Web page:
Jack Boylan Hoffman passed away on June 14, 2021, after several challenging years battling Alzheimer’s.
He was born in West Branch, Iowa, on Nov. 11, 1935, to Millicent Boylan Hoffman and Frederick Burdette Hoffman.
He is survived by his devoted daughters, Leslie Levy and Tracy Zaky, and his wife of 31 years, Pat Hoffman. He was also a loving stepfather to Dale Feldman, Michelle Feldman Castle, Laurie Feldman and Alisa Feldman Bondurant and a proud grandfather to 11.
With Midwestern values to his core, Jack was always kind and gentlemanly. He was a star football player at West Branch High, while also playing euphonium saxophone in the school band, often wearing his band uniform over football uniform during halftime. After graduating from the University of Iowa, he enlisted in the Army and traveled west to California. There he married Shirley, had his two daughters and learned to play golf at Fort Ord.
He was then drawn to Idaho because of job opportunities in the computer field and the incredible skiing. He settled in Boise and enjoyed all the amenities of nearby Sun Valley, where he met Pat in Alcoholics Anonymous. Jack and Pat married and had 31 loving years together, enjoying Pickleball, traveling, rafting, hiking, biking and entertaining. He was an active member of golf country clubs of their various second homes in Entrada Country Club in St. George, Utah, Rancho LaQuinta in Palm Springs, Calif., Alisal in Solvang, Calif., and The Valley Club in Sun Valley. However, his true passion was helping others within AA and working to become a better man every day. There he left his footprint as a dedicated sponsor to many.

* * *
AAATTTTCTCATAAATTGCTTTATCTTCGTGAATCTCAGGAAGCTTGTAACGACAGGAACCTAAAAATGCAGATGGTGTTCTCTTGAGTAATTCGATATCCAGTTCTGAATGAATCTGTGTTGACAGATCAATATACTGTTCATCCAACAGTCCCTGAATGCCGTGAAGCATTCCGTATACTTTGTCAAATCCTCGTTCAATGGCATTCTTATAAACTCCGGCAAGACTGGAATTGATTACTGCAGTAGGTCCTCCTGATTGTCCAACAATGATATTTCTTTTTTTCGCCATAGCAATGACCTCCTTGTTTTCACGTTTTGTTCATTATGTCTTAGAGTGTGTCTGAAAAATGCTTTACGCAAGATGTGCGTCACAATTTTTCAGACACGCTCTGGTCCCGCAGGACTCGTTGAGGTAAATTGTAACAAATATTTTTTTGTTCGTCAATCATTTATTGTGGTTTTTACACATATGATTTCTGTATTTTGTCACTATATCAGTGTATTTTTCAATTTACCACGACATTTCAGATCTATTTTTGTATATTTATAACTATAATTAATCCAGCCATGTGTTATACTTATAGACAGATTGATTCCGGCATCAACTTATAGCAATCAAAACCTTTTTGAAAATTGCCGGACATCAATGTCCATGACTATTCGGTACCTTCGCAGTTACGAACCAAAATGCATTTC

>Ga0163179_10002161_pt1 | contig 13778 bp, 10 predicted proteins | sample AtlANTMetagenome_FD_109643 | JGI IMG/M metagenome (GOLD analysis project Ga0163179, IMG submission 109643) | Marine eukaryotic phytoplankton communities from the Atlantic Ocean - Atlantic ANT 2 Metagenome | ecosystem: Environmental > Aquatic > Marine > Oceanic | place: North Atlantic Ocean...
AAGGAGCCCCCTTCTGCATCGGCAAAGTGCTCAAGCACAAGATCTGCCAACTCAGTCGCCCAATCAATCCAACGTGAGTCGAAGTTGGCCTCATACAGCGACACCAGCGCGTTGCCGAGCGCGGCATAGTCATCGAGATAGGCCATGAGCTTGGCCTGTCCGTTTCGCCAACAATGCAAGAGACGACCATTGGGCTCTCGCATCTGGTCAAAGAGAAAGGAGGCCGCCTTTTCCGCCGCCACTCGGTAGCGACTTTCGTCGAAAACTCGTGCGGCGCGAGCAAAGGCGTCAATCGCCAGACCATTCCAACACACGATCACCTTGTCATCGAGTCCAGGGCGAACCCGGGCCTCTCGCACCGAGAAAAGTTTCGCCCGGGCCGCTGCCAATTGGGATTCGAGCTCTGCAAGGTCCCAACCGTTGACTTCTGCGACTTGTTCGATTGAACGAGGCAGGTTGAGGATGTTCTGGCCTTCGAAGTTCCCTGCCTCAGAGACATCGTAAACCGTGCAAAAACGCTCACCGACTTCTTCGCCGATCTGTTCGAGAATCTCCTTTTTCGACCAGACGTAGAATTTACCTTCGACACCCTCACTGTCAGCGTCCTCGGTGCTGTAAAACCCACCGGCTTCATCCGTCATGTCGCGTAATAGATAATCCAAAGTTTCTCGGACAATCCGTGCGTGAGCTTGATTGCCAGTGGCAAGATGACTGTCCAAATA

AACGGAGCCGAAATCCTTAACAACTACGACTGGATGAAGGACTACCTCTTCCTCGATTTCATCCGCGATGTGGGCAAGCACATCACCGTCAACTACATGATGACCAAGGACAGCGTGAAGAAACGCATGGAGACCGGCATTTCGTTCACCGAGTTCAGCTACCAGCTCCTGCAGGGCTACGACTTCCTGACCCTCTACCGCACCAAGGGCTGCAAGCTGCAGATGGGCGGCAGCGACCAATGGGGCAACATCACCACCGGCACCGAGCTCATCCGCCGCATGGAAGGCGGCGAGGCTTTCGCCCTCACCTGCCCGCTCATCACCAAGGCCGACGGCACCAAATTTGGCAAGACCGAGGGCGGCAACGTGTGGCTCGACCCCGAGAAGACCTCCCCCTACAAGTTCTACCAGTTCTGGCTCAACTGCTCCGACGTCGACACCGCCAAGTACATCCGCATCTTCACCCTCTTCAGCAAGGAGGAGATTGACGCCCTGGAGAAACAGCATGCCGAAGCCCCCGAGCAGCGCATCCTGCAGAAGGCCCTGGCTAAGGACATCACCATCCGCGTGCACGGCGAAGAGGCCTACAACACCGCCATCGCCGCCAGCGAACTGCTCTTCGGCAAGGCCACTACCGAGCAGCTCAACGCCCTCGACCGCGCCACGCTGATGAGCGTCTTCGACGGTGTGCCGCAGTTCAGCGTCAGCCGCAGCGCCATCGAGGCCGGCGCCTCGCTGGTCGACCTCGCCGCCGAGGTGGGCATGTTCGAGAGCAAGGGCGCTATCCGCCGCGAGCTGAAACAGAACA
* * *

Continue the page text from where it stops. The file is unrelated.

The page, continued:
Pat will always remember Jack as a sensitive romantic, a committed friend to many he loved and who loved him back. He adored spending time with his border collies, Harley and Davidson, tending his vegetable garden (he tried to grow corn everywhere they lived, sometimes unsuccessfully), and supported Pat’s many artistic endeavors. When he wasn’t playing golf, he loved watching sports and listening to classical music. He attended symphonic orchestras as a child in Iowa and used to sneak in his bedroom to listen to classical music on his radio. He disliked fly fishing (the water too cold), tofu and horses and refused to wear cowboy boots. His dream was to die sober, which he did after 35 years of sobriety.
Jack will always be remembered for his quick wit, kind heart, unconditional love and devotion to his wife.